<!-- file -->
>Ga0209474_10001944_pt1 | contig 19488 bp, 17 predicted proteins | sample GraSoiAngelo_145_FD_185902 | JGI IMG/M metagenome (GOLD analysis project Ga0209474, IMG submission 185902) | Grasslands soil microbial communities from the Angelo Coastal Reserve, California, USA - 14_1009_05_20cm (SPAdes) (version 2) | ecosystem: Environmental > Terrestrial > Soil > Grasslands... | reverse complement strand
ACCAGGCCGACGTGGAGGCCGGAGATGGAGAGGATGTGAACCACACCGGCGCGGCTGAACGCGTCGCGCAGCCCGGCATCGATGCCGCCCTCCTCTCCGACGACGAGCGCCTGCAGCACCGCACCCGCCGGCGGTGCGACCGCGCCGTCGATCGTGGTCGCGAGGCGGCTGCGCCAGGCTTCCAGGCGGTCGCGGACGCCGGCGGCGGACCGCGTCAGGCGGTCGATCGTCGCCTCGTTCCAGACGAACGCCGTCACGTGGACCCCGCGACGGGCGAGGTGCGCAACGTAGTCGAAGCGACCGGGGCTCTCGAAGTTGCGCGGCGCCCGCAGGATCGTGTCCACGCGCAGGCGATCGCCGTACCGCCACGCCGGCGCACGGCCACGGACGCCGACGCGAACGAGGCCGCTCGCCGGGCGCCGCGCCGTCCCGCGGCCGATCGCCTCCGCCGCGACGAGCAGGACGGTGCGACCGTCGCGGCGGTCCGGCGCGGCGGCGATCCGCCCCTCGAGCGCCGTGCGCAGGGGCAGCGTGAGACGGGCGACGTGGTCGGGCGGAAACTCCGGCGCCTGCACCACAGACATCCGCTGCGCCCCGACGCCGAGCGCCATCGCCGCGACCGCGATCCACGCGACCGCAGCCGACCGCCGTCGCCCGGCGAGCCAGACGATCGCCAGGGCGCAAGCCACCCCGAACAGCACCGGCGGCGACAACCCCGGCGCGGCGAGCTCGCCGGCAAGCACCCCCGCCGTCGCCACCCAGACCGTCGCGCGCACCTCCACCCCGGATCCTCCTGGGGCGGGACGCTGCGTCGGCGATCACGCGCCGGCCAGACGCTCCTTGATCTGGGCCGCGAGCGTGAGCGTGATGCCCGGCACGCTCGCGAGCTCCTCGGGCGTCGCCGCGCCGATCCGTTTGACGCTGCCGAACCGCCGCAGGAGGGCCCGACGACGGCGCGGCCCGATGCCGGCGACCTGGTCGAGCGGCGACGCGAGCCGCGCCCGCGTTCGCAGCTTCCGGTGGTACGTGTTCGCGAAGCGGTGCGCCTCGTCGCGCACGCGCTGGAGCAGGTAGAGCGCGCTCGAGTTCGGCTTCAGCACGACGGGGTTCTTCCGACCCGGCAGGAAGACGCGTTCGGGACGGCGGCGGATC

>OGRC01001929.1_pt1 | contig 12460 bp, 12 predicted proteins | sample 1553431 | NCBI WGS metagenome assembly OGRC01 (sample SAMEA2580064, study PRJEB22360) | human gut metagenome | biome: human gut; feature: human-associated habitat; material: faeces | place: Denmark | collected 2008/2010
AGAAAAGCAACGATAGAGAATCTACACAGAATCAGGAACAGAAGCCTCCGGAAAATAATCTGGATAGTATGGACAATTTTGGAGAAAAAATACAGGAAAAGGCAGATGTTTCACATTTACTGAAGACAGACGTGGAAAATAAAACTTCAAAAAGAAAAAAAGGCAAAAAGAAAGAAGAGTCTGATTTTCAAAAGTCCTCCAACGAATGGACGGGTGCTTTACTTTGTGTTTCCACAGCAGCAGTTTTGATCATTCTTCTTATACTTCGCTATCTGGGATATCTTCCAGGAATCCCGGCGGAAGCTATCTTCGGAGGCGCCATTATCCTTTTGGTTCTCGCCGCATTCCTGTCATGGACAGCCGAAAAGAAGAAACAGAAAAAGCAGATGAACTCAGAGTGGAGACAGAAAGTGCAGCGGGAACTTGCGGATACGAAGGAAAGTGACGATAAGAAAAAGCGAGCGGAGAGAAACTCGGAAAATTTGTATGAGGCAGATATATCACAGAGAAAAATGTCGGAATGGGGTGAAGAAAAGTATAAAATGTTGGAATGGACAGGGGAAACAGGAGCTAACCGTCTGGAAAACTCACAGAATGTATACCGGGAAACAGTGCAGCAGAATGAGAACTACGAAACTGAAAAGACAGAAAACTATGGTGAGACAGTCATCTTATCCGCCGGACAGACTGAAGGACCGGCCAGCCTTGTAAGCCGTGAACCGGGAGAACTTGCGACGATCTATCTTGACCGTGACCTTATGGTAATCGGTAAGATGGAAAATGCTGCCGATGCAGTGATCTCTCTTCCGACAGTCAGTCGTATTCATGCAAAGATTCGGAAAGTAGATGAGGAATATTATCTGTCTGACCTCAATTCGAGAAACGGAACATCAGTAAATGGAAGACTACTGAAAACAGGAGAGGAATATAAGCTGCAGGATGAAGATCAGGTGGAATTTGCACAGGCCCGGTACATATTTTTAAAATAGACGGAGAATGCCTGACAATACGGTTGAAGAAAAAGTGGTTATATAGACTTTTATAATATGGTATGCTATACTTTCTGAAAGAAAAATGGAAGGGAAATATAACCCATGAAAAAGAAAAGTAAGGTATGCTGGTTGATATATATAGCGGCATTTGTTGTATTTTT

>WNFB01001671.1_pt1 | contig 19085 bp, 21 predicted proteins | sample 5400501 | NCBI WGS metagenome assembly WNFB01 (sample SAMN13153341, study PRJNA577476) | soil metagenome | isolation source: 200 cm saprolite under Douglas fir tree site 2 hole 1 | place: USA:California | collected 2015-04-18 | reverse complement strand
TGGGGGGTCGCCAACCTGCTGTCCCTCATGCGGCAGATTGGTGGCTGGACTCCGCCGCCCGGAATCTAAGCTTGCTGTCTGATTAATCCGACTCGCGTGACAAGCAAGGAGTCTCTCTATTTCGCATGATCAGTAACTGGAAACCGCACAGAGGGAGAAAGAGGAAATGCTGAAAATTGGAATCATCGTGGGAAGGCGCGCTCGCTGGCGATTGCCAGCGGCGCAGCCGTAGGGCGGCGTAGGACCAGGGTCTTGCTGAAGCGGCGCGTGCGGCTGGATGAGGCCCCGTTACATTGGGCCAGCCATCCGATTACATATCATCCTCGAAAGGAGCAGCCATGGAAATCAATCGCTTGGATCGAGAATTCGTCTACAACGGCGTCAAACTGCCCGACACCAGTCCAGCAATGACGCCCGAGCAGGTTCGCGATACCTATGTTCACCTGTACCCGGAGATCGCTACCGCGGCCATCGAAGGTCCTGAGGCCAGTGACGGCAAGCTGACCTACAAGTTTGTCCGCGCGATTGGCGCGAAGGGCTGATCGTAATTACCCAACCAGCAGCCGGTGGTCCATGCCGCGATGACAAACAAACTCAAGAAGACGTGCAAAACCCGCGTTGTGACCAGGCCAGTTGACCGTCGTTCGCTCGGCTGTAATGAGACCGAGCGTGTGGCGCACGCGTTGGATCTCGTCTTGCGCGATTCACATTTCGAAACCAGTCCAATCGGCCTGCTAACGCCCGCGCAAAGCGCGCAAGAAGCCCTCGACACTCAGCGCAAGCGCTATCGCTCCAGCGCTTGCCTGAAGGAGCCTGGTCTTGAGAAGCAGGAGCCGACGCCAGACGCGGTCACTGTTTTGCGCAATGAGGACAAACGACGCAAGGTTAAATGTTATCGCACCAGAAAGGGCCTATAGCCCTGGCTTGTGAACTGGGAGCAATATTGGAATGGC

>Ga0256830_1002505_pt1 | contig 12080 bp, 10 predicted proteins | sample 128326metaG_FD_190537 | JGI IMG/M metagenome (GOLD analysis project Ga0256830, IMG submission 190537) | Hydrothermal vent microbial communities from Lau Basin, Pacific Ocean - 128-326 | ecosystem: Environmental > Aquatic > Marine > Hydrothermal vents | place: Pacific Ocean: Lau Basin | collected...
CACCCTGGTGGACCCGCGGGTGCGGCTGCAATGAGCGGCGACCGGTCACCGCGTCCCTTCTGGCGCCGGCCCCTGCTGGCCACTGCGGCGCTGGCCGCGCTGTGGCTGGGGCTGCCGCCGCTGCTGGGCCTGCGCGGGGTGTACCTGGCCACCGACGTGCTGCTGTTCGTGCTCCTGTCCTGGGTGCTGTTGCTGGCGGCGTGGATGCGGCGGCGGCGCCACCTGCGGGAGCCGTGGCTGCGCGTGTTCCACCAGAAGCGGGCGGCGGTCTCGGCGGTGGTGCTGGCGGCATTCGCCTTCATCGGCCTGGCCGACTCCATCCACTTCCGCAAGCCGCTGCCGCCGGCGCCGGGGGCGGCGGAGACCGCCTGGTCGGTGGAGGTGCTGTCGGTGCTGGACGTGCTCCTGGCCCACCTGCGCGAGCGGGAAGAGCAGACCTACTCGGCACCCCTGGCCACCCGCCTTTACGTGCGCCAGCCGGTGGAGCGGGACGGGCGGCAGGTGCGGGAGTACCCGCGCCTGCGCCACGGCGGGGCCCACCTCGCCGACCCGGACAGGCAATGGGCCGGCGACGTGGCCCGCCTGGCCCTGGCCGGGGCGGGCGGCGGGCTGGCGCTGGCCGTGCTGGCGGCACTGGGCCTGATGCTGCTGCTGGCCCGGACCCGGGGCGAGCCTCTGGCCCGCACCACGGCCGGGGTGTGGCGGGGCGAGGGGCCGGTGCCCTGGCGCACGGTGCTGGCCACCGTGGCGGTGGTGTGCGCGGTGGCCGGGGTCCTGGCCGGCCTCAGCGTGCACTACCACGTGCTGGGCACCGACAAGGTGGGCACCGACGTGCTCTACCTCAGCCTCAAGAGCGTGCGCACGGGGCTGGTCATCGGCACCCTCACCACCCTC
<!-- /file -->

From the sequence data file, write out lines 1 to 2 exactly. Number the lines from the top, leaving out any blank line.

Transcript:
>Ga0209474_10001944_pt1 | contig 19488 bp, 17 predicted proteins | sample GraSoiAngelo_145_FD_185902 | JGI IMG/M metagenome (GOLD analysis project Ga0209474, IMG submission 185902) | Grasslands soil microbial communities from the Angelo Coastal Reserve, California, USA - 14_1009_05_20cm (SPAdes) (version 2) | ecosystem: Environmental > Terrestrial > Soil > Grasslands... | reverse complement strand
ACCAGGCCGACGTGGAGGCCGGAGATGGAGAGGATGTGAACCACACCGGCGCGGCTGAACGCGTCGCGCAGCCCGGCATCGATGCCGCCCTCCTCTCCGACGACGAGCGCCTGCAGCACCGCACCCGCCGGCGGTGCGACCGCGCCGTCGATCGTGGTCGCGAGGCGGCTGCGCCAGGCTTCCAGGCGGTCGCGGACGCCGGCGGCGGACCGCGTCAGGCGGTCGATCGTCGCCTCGTTCCAGACGAACGCCGTCACGTGGACCCCGCGACGGGCGAGGTGCGCAACGTAGTCGAAGCGACCGGGGCTCTCGAAGTTGCGCGGCGCCCGCAGGATCGTGTCCACGCGCAGGCGATCGCCGTACCGCCACGCCGGCGCACGGCCACGGACGCCGACGCGAACGAGGCCGCTCGCCGGGCGCCGCGCCGTCCCGCGGCCGATCGCCTCCGCCGCGACGAGCAGGACGGTGCGACCGTCGCGGCGGTCCGGCGCGGCGGCGATCCGCCCCTCGAGCGCCGTGCGCAGGGGCAGCGTGAGACGGGCGACGTGGTCGGGCGGAAACTCCGGCGCCTGCACCACAGACATCCGCTGCGCCCCGACGCCGAGCGCCATCGCCGCGACCGCGATCCACGCGACCGCAGCCGACCGCCGTCGCCCGGCGAGCCAGACGATCGCCAGGGCGCAAGCCACCCCGAACAGCACCGGCGGCGACAACCCCGGCGCGGCGAGCTCGCCGGCAAGCACCCCCGCCGTCGCCACCCAGACCGTCGCGCGCACCTCCACCCCGGATCCTCCTGGGGCGGGACGCTGCGTCGGCGATCACGCGCCGGCCAGACGCTCCTTGATCTGGGCCGCGAGCGTGAGCGTGATGCCCGGCACGCTCGCGAGCTCCTCGGGCGTCGCCGCGCCGATCCGTTTGACGCTGCCGAACCGCCGCAGGAGGGCCCGACGACGGCGCGGCCCGATGCCGGCGACCTGGTCGAGCGGCGACGCGAGCCGCGCCCGCGTTCGCAGCTTCCGGTGGTACGTGTTCGCGAAGCGGTGCGCCTCGTCGCGCACGCGCTGGAGCAGGTAGAGCGCGCTCGAGTTCGGCTTCAGCACGACGGGGTTCTTCCGACCCGGCAGGAAGACGCGTTCGGGACGGCGGCGGATC